- February 27th, 2011
This will post will walk you through the process of dual booting a computer with Windows Vista and Ubuntu 10.10. I’m starting with a machine that already has Windows Vista installed.
- Backup all your current files (or at least the ones you care about)
- Download Ubuntu 10.10 (or latest version): http://www.ubuntu.com/desktop/get-ubuntu/download
- Burn the Ubuntu download to a CD or DVD
- Note: when you burn the .iso images to disk, you must make sure to make the CD/DVD bootable. The first time around I didn’t do this and when my machine rebooted it wouldn’t allow me to boot from CD-ROM. Then when I did get it to boot from CD-ROM I would see “Missing Operating System”. If you see this then you likely didn’t burn the DVDs properly.
- I ended up downloading Infra Recorder from Ubuntu’s list of free ISO recording software: https://help.ubuntu.com/community/BurningIsoHowto
- Partition your drive you plan on putting the new OS’s in.
- I was having an issue where my C: wasn’t showing up. So I downloaded Easeus Partition Master Home Edition to facilitate the partitioning for me: http://www.partition-tool.com/personal.htm
- You will need roughly 20 GB of free space to install Ubuntu. This process can take some time. So be patient.
- Make sure to restart your computer right after you do the partition
- After the first restart after the partition, I logged in and none of my files showed up in my profile. I got a notification from windows saying they couldn’t start the profile service. So, I restarted my computer again and that fixed it.
- Insert your Ubuntu cd that contains the .iso you burned into your CD-ROM drive.
- Reboot your computer
- If your computer doesn’t automatically read the CD and prompt you with an Ubuntu screen you likely need to change your computer boot sequence. You can do this by rebooting your computer and when you see the initial loading screen, hit F2 to take you into setup mode. Under “System” you will see “Boot Sequence” make sure “Onboard or USB CD-ROM Drive” is before “Onboard SATA Hard Drive”. This will try to boot from the CD-ROM before booting from the hard drive.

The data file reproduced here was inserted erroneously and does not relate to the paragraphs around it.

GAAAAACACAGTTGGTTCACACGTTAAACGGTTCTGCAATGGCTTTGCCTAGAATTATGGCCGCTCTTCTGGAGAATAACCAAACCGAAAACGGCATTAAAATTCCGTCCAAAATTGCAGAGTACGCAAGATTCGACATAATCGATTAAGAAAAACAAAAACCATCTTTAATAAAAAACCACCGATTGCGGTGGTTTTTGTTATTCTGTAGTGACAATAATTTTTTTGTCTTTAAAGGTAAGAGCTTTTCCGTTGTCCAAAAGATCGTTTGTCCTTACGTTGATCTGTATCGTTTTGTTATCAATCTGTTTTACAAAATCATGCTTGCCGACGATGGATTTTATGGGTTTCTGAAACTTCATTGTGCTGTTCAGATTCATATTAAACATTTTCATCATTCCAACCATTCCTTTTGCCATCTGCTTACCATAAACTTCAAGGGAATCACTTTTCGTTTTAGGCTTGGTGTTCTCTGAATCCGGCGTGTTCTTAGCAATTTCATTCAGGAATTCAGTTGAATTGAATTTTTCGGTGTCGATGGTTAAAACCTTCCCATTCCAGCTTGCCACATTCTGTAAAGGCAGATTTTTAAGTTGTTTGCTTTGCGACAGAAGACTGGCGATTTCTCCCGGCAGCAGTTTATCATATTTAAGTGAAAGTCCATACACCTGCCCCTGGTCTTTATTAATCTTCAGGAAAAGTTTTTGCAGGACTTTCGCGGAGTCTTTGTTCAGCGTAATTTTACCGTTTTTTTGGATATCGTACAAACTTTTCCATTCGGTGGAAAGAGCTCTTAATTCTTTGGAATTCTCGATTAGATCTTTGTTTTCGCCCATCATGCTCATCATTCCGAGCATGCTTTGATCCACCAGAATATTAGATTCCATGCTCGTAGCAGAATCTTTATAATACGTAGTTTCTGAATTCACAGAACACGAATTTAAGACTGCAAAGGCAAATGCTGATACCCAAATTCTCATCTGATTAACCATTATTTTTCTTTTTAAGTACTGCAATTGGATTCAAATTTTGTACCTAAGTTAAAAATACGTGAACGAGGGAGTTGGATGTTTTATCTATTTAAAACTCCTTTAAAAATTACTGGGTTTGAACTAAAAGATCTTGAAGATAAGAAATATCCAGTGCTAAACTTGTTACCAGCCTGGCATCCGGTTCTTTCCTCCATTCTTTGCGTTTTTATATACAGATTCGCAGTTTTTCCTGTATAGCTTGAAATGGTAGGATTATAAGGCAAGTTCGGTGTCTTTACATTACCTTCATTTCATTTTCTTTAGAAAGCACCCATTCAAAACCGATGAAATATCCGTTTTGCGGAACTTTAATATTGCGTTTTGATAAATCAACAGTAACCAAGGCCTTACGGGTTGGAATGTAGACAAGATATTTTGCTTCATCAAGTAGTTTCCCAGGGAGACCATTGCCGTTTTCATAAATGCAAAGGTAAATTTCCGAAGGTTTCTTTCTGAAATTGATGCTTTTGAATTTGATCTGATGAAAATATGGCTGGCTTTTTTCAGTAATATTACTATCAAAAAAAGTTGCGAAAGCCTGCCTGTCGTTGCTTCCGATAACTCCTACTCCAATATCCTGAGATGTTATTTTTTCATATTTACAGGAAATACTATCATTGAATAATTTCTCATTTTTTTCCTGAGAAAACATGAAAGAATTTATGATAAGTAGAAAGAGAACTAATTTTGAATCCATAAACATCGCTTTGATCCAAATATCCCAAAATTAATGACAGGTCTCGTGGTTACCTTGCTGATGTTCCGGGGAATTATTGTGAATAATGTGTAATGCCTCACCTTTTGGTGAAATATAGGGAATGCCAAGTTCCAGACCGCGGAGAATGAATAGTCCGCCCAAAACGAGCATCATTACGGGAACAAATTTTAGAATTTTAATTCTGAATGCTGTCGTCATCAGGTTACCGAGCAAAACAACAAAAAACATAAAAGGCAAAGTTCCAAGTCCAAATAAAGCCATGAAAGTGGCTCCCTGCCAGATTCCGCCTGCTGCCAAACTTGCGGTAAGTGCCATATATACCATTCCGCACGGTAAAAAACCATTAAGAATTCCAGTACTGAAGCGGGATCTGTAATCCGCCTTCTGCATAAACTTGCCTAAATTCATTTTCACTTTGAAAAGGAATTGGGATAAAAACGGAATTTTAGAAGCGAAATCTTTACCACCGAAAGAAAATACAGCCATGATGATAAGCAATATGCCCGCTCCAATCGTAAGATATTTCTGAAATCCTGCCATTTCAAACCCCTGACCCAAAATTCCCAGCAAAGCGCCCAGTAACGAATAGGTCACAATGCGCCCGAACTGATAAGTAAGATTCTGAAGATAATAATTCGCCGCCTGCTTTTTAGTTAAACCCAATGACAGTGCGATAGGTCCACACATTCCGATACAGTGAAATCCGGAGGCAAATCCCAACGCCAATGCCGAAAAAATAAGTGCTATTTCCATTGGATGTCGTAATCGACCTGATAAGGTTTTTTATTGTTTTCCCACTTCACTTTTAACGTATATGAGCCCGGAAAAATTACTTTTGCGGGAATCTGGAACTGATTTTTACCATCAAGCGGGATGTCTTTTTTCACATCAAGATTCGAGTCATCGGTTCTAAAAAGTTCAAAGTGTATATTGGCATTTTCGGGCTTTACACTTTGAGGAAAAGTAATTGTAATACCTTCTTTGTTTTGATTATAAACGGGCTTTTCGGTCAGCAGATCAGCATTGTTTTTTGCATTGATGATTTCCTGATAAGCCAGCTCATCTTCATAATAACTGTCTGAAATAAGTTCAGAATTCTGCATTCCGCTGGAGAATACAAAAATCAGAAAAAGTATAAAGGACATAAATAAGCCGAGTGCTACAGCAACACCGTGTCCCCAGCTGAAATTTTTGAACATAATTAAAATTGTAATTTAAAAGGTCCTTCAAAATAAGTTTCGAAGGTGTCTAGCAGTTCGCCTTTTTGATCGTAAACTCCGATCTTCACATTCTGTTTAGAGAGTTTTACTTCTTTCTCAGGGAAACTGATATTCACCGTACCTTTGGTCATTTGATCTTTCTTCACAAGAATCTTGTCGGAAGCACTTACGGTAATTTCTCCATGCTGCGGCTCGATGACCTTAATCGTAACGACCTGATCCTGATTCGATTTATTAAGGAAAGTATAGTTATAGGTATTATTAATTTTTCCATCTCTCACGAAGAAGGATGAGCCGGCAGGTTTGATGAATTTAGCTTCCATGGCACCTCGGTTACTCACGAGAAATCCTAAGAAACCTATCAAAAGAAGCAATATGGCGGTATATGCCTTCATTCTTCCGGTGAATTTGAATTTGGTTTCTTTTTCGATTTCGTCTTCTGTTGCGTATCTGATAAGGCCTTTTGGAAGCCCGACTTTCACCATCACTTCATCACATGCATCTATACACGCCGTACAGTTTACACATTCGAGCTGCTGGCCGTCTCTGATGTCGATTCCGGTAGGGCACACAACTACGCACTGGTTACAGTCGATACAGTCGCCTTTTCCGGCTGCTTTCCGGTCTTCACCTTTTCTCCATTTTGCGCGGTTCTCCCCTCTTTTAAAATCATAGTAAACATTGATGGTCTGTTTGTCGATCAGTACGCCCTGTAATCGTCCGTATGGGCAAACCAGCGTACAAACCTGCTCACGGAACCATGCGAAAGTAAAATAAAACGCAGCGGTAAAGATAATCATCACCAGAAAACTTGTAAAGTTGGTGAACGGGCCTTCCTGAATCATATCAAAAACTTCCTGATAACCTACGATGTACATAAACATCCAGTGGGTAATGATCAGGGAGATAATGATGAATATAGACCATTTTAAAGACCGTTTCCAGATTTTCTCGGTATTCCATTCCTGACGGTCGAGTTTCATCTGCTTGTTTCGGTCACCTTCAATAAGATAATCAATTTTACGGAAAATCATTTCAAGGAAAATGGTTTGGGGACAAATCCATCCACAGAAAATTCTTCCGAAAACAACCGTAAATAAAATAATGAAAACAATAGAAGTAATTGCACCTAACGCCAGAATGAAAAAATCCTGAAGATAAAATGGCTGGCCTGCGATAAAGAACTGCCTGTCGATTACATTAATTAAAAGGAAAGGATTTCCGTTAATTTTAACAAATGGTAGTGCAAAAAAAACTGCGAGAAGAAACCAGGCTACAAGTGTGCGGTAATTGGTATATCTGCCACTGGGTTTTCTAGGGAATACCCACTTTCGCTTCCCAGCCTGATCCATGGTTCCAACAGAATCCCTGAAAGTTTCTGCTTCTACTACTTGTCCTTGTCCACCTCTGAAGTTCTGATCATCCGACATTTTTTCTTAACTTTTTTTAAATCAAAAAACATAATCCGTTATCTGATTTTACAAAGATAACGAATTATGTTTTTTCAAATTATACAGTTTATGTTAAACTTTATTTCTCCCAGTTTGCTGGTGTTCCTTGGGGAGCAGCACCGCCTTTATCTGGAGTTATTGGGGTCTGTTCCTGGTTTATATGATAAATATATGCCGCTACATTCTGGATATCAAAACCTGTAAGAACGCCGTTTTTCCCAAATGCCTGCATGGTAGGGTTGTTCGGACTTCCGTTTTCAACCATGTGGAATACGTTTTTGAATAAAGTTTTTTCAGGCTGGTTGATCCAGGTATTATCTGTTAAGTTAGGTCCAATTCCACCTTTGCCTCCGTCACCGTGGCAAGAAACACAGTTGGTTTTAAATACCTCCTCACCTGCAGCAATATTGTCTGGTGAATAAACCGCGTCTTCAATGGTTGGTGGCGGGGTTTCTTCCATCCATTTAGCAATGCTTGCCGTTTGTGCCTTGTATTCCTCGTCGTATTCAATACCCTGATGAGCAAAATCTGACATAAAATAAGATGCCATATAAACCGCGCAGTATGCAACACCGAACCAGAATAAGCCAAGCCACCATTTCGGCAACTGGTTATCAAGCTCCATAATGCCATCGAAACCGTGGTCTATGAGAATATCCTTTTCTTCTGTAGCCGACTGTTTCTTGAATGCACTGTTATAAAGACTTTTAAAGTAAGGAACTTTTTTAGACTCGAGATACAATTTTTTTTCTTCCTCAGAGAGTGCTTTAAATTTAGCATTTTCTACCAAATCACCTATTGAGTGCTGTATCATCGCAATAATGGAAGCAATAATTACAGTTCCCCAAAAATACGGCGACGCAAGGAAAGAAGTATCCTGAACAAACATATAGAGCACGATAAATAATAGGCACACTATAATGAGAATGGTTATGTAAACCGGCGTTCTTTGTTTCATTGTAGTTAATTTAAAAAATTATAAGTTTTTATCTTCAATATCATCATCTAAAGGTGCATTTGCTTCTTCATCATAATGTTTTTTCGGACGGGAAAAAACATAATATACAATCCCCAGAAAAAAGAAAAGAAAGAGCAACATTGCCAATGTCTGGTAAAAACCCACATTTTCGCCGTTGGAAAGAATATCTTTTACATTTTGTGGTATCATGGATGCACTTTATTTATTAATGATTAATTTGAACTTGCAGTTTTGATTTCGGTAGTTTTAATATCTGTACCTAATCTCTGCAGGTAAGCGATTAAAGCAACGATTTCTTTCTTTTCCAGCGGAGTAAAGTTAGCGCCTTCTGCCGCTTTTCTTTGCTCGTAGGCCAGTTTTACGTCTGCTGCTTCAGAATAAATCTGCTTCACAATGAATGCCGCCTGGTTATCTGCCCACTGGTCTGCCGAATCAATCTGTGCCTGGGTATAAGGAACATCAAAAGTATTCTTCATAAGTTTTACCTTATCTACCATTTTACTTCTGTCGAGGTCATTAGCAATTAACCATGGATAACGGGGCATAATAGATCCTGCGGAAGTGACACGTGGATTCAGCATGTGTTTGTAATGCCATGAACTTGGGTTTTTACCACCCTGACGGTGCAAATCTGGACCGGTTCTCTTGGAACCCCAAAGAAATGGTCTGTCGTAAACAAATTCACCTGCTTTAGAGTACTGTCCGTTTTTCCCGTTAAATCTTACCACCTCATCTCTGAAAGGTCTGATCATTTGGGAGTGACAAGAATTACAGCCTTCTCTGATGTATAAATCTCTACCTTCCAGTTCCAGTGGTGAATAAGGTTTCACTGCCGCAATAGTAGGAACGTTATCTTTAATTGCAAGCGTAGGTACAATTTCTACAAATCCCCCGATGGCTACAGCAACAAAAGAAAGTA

- Once you reboot and see the Ubuntu loading screens you successfully got your computer to read the .iso file from your CD-ROM.
- You will be asked if you want to try Ubuntu or Install Ubuntu. I chose to install.
- The next screens asks if you want to download updates along with the install. I recommend checking that box. Click forward.
- Since we already allocated drive space for Ubuntu, we can select the “Install alongside other operating system”. Click forward.
- You can change the allocated space in the next window. The default values should suffice. Click “Install Now”.
- You will then be prompted with a series of questions such as your timezone, your keyboard layout, then asks for your name and a password. Go through all the prompts and answer accordingly.
- Ubuntu will then install itself on your machine.
- The next time you boot your computer you will be prompted with which OS you want to proceed working with. It will auto select the one highlighted after 10 seconds.
- You now have Ubuntu running alongside Windows Vista!
I thought I’d mention a few bumps I encountered during this process.
Not booting from CD-ROM
Two things here:
- Make sure your boot sequence has booting from “Onboard or USB CD-ROM Drive” before “Onboard SATA Hard Drive”
- Make sure the .iso image files you burned to disk are bootable
Missing Operating System
Once the files were finally booting on startup, I was seeing the following message:
Missing Operating System
If you encounter this just remove any CDs/DVDs from the CD-ROM drive and reboot. It will then boot as it normally did. I wasn’t burning the .iso image to the disk properly. I ended up downloading Infra Recorder from Ubuntu’s page which did the trick.
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